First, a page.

Health insurance idea born at U-M could help millions of Americans spend less
New federal rule could reduce out-of-pocket costs for key drugs and services for people with chronic conditions in high-deductible health plans with health savings accounts.
Health insurance is not assurance of healthcare
Because of high out-of-pocket expenses, Ohioans who purchase subsidized health-exchange insurance often can't afford the care they need when they need it.
Study details poverty, lack of health insurance among female health care workers
A study carried out by researchers at Massachusetts General Hospital and the Perelman School of Medicine at the University of Pennsylvania finds that low wages and poor benefits leave many female health care workers living below the poverty line.
Is TV advertising for health insurance worth the expense? A new study says, 'maybe not'
A new study to be published in the INFORMS journal Marketing Science has revealed that health insurance has a small effect on brand enrollments, raising the question of whether health insurance television advertising is worth the expense.
More Health Insurance News and Health Insurance Current Events

Trending Science News

Current Coronavirus (COVID-19) News

Top Science Podcasts

We have hand picked the top science podcasts of 2020.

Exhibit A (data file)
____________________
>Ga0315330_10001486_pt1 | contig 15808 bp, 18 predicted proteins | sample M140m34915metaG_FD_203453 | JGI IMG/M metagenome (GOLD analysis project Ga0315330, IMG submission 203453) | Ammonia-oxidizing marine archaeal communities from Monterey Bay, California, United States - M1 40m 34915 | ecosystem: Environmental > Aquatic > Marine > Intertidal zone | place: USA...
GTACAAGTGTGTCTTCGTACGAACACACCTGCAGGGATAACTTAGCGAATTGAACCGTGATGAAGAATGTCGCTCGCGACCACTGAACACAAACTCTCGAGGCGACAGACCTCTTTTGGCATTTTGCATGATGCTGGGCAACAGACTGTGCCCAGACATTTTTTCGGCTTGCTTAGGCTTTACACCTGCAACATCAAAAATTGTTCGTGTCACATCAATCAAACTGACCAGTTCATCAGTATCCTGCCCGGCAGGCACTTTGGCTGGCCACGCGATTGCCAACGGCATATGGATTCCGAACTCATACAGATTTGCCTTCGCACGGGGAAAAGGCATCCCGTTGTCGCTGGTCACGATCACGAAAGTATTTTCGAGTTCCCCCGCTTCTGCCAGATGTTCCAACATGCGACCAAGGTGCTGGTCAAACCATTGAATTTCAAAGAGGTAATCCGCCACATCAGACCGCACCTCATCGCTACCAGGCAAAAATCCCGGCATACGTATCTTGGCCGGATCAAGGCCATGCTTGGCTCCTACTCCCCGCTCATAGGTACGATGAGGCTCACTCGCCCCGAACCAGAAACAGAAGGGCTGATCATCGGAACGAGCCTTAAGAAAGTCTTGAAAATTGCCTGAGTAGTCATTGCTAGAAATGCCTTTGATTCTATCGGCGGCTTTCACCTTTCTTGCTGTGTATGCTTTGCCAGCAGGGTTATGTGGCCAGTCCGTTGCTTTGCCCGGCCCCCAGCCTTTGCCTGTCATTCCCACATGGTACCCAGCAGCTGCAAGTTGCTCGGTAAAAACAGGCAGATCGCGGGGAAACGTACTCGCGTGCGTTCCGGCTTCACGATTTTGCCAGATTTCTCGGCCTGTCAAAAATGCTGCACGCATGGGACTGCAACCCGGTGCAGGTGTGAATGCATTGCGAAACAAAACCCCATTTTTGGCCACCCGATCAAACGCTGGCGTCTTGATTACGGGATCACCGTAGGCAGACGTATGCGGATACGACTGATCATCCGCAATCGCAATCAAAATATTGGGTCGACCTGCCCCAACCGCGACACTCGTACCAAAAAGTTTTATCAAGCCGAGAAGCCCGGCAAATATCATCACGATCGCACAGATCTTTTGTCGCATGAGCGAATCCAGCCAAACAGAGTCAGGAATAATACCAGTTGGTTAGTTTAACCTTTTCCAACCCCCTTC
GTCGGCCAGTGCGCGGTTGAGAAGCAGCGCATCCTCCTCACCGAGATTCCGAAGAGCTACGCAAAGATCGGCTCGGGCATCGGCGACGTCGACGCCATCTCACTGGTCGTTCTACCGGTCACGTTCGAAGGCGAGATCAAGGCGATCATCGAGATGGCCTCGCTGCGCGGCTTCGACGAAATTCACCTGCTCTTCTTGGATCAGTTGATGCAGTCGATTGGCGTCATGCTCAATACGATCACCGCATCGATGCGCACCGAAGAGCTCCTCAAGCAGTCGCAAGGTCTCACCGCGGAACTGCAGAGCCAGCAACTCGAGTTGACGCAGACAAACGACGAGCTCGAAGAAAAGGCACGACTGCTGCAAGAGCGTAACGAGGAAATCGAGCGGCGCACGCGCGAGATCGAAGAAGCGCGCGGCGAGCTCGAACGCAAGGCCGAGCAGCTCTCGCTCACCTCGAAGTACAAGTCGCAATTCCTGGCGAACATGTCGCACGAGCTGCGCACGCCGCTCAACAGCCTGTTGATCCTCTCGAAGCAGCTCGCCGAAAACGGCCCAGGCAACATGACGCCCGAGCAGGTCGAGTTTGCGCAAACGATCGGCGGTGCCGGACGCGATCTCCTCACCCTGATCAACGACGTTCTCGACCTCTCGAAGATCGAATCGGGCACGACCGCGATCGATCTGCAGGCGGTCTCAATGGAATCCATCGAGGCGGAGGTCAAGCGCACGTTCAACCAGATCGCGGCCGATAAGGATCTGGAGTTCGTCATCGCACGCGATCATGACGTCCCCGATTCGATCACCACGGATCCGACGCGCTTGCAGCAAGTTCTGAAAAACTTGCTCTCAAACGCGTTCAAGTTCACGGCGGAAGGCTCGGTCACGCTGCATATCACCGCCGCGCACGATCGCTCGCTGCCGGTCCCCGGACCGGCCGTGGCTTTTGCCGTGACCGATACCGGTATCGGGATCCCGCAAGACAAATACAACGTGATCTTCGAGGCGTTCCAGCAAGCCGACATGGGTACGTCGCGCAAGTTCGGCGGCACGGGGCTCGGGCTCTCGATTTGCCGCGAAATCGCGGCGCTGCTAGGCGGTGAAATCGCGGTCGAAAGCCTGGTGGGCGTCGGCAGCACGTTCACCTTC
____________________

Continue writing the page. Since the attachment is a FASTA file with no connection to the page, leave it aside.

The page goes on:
Now Playing: TED Radio Hour

Listen Again: IRL Online
Original broadcast date: March 20, 2020. Our online lives are now entirely interwoven with our real lives. But the laws that govern real life don't apply online. This hour, TED speakers explore rules to navigate this vast virtual space.
Now Playing: Science for the People

#573 Penis. That's It. That's the title.
This episode is about penises. That was your content warning. Penises. Where they came from. Why they're useful. And the many, many wild things that animals do with them. Come for the world's oldest penis, stay for the creature that ejaculates 80 percent of its bodyweight. Host Bethany Brookshire talks with Emily Willingham about her new book, "Phallacy: Life Lessons from the Animal Penis".
Now Playing: Radiolab

Falling
There are so many ways to fall–in love, asleep, even flat on your face. This hour, Radiolab dives into stories of great falls.  We jump into a black hole, take a trip over Niagara Falls, upend some myths about falling cats, and plunge into our favorite songs about falling. Support Radiolab by becoming a member today at Radiolab.org/donate.